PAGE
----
Things To Do in Wellington, New Zealand (Part II)

Things To Do in Wellington, New Zealand (Part II)

As a follow-up to a previous guide on things to do in New Zealand’s ‘Coolest Little Capital’, we bring you more amazing activities on offer in the vibrant and cosmopolitan city of Wellington.

Toast Martinborough

Toast Martinborough has become one of the most eagerly anticipated events on New Zealand's entertainment calendar, and is a celebration of outstanding wines, fabulous food and great local music. Taking place on the 3rd Sunday in November every year, Martinborough is a short distance (80 minutes drive) from Wellington, making this the ideal day out.

Set in and around nine boutique vineyards, the event offers a unique opportunity to taste wines from both current and past vintages. Each has been matched with superb, restaurant-quality food and live performances from some of the best musicians in the business. It’s an event that shouldn’t be missed, with more than 70 world-class wines, 100 fine dishes and 20 live performances awaiting you on the day.

Every year, thousands of wine fans come from across New Zealand and around the world to experience this outstanding festival – a day in the vineyards of Martinborough, sampling world-class wines and delectable culinary fare while enjoying superb music from some of the country's best performers.


CubaDupa is Wellington’s newest street festival, celebrating the creative spirit of the Wellington community. During the weekend of 28th and 29th March 2015, Wellington’s Cuba Street will be transformed into an interactive playground of sound and taste, and will come alive with a range of dance, music, theatre, live street art, carnival, circus, and street food. 

In true street festival style the premise of CubaDupa is that the audience help create the show. The festival will kick off with a mass choir involving six different choirs starting from different areas of the festival site and processioning through the streets, later converging to sing a piece especially created for CubaDupa. Stages will be dotted around the site and throughout the day and evening performers will appear at various times on stages and on the street. The Cuba Quarter is home to many eclectic tastes, with spectacular flavours from around the world. The festival will offer over 60 food options, served from the restaurants, cafes, and bars who proudly call Cuba Street home.

City Gallery

City Gallery Wellington is a dynamic cultural presence in the capital city of New Zealand. Established in 1980, the gallery was the first significant exhibition-based public gallery in New Zealand. With a focus on contemporary visual arts, architecture and design the gallery has achieved a reputation for innovation and style, inspiring and challenging its audiences through local, national and international exhibitions, as well as international exchanges and joint ventures with other art museums.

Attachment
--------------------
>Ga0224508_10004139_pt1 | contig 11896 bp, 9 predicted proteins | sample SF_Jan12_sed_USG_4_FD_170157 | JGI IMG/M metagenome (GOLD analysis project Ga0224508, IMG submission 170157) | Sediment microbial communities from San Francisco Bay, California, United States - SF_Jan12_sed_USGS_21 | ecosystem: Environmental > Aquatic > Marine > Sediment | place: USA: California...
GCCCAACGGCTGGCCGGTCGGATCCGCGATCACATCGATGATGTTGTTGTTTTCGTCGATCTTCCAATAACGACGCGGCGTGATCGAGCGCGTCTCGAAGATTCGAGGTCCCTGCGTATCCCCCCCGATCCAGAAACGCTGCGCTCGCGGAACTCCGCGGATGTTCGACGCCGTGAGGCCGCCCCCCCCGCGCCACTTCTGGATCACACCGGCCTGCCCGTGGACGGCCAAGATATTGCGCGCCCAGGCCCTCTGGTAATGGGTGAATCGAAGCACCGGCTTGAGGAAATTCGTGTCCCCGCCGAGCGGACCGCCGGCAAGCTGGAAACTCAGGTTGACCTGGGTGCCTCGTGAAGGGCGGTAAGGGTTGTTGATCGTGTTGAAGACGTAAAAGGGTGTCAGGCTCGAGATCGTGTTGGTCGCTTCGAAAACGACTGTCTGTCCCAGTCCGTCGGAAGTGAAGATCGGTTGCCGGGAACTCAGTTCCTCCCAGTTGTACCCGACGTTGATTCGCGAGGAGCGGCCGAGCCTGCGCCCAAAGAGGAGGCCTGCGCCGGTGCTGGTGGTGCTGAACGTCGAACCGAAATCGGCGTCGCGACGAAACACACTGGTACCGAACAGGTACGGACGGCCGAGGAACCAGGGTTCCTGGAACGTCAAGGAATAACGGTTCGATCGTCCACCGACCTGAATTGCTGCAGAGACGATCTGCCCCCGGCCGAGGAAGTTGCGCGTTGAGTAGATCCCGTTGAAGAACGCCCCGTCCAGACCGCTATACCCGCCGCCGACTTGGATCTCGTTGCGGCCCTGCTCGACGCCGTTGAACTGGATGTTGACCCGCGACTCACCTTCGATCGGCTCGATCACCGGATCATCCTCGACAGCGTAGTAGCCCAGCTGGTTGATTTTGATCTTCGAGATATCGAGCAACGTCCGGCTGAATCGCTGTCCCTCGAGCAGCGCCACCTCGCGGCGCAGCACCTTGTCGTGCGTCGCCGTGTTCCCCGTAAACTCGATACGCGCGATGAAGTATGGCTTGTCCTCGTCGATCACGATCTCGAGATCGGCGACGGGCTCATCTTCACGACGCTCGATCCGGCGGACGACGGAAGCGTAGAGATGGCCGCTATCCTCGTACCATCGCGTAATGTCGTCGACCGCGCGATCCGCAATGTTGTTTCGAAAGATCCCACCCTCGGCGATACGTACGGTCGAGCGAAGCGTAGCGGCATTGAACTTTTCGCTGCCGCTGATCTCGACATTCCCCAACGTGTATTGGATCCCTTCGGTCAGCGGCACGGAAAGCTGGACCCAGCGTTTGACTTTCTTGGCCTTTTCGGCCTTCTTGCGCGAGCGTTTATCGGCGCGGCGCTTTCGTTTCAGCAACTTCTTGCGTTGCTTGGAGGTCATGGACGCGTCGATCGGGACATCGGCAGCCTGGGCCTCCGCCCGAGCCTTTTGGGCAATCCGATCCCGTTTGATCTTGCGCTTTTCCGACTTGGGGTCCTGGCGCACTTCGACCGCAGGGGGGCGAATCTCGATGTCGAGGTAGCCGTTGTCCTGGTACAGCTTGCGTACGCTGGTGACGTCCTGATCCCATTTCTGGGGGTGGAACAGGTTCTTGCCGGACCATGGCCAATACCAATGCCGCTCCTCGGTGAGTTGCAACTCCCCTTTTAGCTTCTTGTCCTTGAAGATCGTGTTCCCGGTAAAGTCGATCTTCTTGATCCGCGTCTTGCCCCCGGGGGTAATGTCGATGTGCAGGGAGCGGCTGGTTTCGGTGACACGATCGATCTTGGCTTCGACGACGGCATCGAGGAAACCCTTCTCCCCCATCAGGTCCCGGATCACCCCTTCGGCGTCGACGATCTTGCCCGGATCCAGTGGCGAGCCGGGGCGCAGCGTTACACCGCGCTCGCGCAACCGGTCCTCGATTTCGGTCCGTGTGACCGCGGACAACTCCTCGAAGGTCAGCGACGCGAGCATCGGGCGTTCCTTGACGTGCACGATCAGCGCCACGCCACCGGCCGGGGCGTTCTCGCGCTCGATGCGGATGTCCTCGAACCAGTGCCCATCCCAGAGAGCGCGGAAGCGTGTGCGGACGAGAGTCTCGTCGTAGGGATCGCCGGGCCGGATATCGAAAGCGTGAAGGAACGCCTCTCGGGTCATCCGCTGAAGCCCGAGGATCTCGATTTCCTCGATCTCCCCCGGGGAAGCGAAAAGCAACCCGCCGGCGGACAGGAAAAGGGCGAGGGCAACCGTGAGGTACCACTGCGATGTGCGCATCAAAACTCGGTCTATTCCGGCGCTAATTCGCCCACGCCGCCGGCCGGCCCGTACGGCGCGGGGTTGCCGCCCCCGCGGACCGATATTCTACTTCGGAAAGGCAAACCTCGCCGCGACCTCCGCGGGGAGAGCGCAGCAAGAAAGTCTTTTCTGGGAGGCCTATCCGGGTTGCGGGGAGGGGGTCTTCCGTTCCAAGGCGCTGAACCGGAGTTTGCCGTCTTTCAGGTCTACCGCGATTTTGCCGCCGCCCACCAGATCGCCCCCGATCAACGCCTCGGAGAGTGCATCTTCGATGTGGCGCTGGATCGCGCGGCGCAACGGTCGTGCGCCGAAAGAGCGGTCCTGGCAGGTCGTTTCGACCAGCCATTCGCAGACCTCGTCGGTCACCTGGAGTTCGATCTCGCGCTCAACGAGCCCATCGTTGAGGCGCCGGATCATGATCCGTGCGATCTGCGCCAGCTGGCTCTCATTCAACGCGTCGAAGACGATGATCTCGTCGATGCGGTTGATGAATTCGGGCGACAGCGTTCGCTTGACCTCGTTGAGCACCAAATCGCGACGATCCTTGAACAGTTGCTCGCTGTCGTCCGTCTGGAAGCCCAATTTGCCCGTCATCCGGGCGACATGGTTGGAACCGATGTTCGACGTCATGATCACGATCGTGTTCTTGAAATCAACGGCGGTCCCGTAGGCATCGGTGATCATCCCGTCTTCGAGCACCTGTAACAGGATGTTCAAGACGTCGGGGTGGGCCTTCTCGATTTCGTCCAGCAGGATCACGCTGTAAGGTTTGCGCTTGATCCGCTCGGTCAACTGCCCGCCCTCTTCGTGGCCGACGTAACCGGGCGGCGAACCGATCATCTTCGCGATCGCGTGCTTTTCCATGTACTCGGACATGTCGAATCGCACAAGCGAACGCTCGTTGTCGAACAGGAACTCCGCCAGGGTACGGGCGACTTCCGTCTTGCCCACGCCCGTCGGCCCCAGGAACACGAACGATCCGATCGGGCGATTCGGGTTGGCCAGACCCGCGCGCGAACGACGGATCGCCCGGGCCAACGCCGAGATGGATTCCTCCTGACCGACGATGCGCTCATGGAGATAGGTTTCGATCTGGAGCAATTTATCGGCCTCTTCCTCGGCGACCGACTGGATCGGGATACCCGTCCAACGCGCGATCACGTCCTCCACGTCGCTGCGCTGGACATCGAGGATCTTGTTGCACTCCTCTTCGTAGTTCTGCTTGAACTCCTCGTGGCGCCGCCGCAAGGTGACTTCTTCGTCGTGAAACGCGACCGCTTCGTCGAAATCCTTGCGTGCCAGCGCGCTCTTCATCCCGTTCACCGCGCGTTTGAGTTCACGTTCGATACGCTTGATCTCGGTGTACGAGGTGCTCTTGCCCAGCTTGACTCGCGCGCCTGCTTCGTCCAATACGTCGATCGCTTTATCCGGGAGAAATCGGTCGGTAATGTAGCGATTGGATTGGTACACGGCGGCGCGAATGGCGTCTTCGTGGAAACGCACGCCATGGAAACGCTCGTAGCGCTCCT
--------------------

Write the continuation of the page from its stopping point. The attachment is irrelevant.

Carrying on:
Located in Civic Square, the Gallery is recognised as pivotal to Wellington’s positioning and growth as New Zealand’s arts capital. Re-opened in September 2009 after a year's closure for renovations, three new gallery spaces were added, including one devoted to the exhibition of Maori and Pacific art. The Michael Hirschfeld Gallery shows work by Wellington-based artists, designers and architects, and the Wellington Museums Trust run an ambitious annual public programme of events, lectures and conversations.

Wrights Hill Fortress

Built during World War Two, the Fortress consists of an underground network of tunnels, operation rooms and three gun emplacements. Members of the public can be taken on a one-hour long guided tour on Open Days, or can wander around with the help of a free history pamphlet and map. The experience is fascinating for people of all ages and gives an insight into the measures taken to protect New Zealand during World War Two.

Located in the Wellington suburb of Karori, It was built between 1942 and 1947 and is predominantly underground, with numerous tunnels linking the war shelters, gun emplacements, magazines, plotting rooms and engine room. Two huge 9.2 inch guns were installed by the Army in 1944, each capable of firing a 380lb shell over 18 miles. After the war the fortress was used for training purposes, and more recently has been used as a shooting location for several NZ-based film and television productions.

Matiu/Somes Island

Matiu/Somes Island is a tranquil retreat for both wildlife and visitors located right in the heart of Wellington Harbour. The island offers excellent views of the city, trail-walking, bird-watching opportunities, and the chance to study plants and animals in the natural environment. For a more in-depth experience you can book a guided walk.

The island has a fascinating history. Maori occupied the land for generations, while in more recent times the island has served as a human and animal quarantine station, an internment camp, and a military defence position. It is currently functioning as a DOC scientific and historic reserve. The Matiu/Somes Island lighthouse was the first inner harbour lighthouse in New Zealand, built because of the increased numbers of ships entering Wellington Harbour as the city began to flourish.

If you're interested in finding out more about living and working in New Zealand, click through to some of our other blogs for more information: 

Things To Do in Wellington, New Zealand (Part I)

Working as a Doctor in New Zealand

Introduction to New Zealand Part I

Introduction to New Zealand Part II

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